As competition gets fierce in the Indian skies, airlines are not only fighting for each passenger, they have now begun squabbling over on-time performance (OTP) too. airlines
The prevalent system of OTP calculation in India has been this: airport operators at Delhi, Mumbai, Hyderabad and Bangalore submit OTP data of each airline to the safety regulator The Directorate General of Civil Aviation (DGCA), which vets these figures and then puts out data for all airlines on a monthly basis. These data are then used by individual airlines to market their services, with market leader IndiGo positioning itself as the most punctual airline for close to a decade.
The on-time performance is a key performance metric for airlines that shows how frequently flights operate within the declared scheduled time. Therefore, it becomes an important marketing tool for attracting the passengers as well as financiers and other stakeholders, by assuring the former that the flights will reach the destination on time and the latter that the airline is using its assets optimally.
The OTP of an airline is a metric which most flyers would check before choosing who to fly with and this is more critical for frequent flyers.
Across the world, there are established methods of calculating OTP but in India, the DGCA gets data from only four large airports operators; and some data is submitted after manual calculations instead of being computed. This warped process of OTP calculation in India has actually meant that international agencies do not study data for any Indian airline to compile their global OTP rankings.
But if it was always a flawed system, why has this issue surfaced now?
Well, for the last few months, market leader IndiGo has seen its OTP suffer at Mumbai, prompting the airline to lodge a complaint against the way OTP data were being compiled by the Mumbai airport operator. According to DGCA data for October and November 2016, IndiGo was ranked third and fourth respectively in overall OTP rankings (in both months, rival SpiceJet lead the six airlines whose OTP was put out by DGCA).
So IndiGo asked the DGCA earlier this month to check data received from Mumbai, prompting the regulator to form a committee to look into this entire OTP calculation issue.
As per DGCA data, IndiGo logged the highest OTP at four major airports in August at 83.8% (66.7% at Mumbai), again it was the best performer in September at 87.7% (74.5% at Mumbai). But it slipped to third position in October at 81.2% (66% at Mumbai) and further to the fourth position at 72.4% in November (58.5% at Mumbai).
Now, at least two airlines — Jet Airways and SpiceJet — have decided to meet DGCA officials this week and explain why IndiGo’s protests are merely timed to hide its own falling OTP.
A source close to developments told Firstpost these airlines are worried about DGCA “succumbing to IndiGo’s unjustified demands”.
The IndiGO spokesperson was unavailable for comments for this story.
The source added, “As long as IndiGo had the best OTP, the mechanism to calculate OTP by the DGCA and airports was perfect. In fact, OTP was their unique selling proposition and they ran ad campaigns like ‘on time is a wonderful thing’ citing these very data. Now, for many months when their OTP has been the poorest, they are questioning the DGCA mechanism to calculate OTP itself….these are clear double standards”.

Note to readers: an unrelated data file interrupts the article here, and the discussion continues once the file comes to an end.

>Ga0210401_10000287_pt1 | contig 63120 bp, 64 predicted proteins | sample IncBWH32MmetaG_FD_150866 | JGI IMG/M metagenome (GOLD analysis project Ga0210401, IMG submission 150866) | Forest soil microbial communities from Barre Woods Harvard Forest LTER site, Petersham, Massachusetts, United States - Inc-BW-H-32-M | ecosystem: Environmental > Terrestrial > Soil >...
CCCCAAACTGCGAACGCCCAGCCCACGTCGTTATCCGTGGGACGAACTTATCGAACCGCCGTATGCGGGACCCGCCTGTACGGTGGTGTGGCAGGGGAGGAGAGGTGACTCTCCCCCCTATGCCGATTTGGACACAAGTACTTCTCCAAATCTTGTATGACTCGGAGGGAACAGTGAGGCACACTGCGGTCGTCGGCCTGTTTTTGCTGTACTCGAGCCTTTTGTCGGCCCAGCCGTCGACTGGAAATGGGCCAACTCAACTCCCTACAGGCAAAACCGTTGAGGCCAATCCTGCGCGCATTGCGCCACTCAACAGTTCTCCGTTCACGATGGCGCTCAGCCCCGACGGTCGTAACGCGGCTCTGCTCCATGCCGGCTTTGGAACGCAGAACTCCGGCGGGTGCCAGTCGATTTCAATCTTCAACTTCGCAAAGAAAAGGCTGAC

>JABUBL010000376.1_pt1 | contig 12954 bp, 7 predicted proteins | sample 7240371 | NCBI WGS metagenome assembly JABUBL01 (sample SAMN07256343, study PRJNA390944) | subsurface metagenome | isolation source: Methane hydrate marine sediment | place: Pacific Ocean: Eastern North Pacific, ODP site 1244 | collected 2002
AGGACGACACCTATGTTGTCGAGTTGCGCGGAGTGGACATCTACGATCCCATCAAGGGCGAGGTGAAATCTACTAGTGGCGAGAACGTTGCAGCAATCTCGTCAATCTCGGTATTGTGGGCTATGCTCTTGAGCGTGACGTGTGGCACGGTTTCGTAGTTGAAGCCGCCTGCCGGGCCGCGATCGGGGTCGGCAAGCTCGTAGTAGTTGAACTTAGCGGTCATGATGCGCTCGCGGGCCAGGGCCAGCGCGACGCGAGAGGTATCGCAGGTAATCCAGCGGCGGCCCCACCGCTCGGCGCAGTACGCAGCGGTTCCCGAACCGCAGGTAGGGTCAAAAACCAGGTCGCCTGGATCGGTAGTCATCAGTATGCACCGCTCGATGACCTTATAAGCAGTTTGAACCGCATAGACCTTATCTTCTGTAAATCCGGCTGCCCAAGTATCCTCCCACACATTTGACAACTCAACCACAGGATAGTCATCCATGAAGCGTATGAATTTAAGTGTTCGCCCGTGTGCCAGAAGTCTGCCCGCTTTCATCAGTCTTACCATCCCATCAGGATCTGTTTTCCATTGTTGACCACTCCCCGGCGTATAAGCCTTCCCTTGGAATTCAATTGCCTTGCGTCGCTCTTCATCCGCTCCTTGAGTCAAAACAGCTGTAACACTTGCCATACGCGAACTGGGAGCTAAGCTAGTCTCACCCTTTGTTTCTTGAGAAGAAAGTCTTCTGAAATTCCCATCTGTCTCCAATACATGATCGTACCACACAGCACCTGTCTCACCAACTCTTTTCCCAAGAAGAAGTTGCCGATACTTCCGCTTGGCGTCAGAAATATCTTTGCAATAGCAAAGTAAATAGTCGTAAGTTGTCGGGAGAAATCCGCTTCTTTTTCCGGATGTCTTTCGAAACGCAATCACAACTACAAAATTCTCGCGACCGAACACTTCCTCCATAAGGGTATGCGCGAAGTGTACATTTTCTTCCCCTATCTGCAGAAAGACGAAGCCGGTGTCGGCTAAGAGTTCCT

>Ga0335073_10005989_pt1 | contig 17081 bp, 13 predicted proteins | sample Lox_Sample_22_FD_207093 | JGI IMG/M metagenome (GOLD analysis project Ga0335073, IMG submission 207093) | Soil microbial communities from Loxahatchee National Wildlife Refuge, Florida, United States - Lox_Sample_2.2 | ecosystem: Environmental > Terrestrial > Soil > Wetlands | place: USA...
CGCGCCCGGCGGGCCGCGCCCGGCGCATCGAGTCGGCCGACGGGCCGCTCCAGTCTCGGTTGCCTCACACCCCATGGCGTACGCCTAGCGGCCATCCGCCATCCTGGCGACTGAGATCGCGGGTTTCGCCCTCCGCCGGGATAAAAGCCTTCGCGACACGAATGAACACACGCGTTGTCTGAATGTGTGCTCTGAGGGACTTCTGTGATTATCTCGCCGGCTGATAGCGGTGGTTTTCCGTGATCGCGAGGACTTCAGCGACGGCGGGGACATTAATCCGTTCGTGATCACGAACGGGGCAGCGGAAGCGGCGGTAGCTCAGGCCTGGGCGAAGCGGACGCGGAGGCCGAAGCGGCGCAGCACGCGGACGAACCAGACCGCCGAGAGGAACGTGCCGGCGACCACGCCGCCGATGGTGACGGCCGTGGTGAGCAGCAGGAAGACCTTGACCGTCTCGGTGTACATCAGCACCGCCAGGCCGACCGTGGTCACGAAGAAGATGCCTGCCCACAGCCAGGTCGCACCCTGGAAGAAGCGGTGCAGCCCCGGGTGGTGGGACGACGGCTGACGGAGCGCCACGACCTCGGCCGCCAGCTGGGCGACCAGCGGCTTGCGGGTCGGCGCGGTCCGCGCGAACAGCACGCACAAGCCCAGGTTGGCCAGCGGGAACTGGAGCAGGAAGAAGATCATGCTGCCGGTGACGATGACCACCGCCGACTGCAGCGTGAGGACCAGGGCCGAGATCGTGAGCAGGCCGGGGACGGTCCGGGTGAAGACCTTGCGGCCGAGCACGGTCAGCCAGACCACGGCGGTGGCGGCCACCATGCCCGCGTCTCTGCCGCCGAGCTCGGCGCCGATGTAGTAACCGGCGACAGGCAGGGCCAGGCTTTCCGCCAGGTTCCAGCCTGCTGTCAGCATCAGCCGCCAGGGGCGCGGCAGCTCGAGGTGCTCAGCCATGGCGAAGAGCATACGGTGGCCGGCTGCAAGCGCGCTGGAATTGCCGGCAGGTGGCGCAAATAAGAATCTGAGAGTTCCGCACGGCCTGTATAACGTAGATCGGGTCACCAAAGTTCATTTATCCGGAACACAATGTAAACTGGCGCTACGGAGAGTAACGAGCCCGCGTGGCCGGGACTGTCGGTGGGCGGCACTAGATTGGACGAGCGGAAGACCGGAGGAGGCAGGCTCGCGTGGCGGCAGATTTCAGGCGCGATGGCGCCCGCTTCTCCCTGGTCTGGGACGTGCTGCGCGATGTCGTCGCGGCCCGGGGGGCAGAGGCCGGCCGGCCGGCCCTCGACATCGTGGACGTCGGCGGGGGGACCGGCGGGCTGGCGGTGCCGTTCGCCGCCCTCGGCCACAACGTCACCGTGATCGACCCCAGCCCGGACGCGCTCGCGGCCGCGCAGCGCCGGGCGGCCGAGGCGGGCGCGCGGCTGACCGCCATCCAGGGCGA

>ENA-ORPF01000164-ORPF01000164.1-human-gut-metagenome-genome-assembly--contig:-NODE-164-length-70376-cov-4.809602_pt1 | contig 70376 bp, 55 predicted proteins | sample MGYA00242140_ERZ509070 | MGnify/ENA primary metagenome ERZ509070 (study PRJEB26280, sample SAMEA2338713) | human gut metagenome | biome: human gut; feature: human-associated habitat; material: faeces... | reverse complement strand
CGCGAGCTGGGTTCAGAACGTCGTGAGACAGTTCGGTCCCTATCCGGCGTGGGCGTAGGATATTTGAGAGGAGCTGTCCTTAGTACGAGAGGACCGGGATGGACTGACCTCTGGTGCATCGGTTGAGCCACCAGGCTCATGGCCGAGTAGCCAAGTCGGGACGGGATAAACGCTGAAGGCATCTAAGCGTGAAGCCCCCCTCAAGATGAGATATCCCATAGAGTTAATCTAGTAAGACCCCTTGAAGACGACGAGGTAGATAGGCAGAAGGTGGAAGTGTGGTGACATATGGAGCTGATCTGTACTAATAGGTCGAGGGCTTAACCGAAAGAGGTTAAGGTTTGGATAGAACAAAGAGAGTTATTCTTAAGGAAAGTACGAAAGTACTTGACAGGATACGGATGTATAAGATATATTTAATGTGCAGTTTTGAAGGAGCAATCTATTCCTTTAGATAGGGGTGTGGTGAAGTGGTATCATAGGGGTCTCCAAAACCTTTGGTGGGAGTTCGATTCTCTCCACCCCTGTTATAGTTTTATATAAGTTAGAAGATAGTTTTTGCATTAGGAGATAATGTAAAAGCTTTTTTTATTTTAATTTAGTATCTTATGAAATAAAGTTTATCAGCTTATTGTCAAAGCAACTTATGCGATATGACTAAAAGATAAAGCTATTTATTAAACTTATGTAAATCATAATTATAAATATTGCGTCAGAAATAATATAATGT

The source quoted earlier said for the month of December too, on-time performance of IndiGo has suffered at Mumbai but this could not be confirmed independently.
A SpiceJet spokesperson did not confirm if the airline will be meeting DGCA to register it's protest, merely saying “SpiceJet has ensured that it maintains impeccable operational standards even in harsh weather conditions to continuously emerge as the best on-time performing airline with a record load factor of over 90% for 20 consecutive months in a row”.
Global aviation consultancy CAPA has said in its outlook for FY18 that IndiGo’s share of domestic air traffic has already crossed 40% and could approach 55-60% within the next two years, “a remarkable achievement in such a large and competitive market.”
As IndiGo gains market share, competitors are obviously worried and looking for ways to clip its wings.
CAPA goes on to say that as its market share grows, IndiGo is becoming more competitive with its pricing. IndiGo will take delivery of two aircraft a month through to Mar-2018 which will see its fleet size reach 160 by then (of which around 140-145 aircraft will operate on domestic routes).
“This pace of growth will create a strategic compulsion for other Indian carriers to accelerate their expansion to remain relevant. The improved economics of the Airbus A320neo fleet of aircraft will further strengthen IndiGo’s market position. The carrier remains highly profitable and the market leader on all counts,” CAPA notes.
No wonder competition is worried about IndiGo’s complaints about OTP calculation.
This piece in DNA, however, shows how going forward, OTP of all domestic airlines will suffer, thanks to rapid expansion without adequate airport infrastructure in place.
The sensible thing for DGCA to do is to not just overhaul the current system of OTP calculation at Mumbai, but also ensure timely OTP data input from other major Indian airports. It also needs to discontinue taking into account the datat that has been calculated manually and insist that all data are computerized. The best would be to take a look at the global best practices in OTP calculation and implement the same system across Indian airports
Published Date: Jan 08, 2017 20:34 PM | Updated Date: Jan 08, 2017 20:37 PM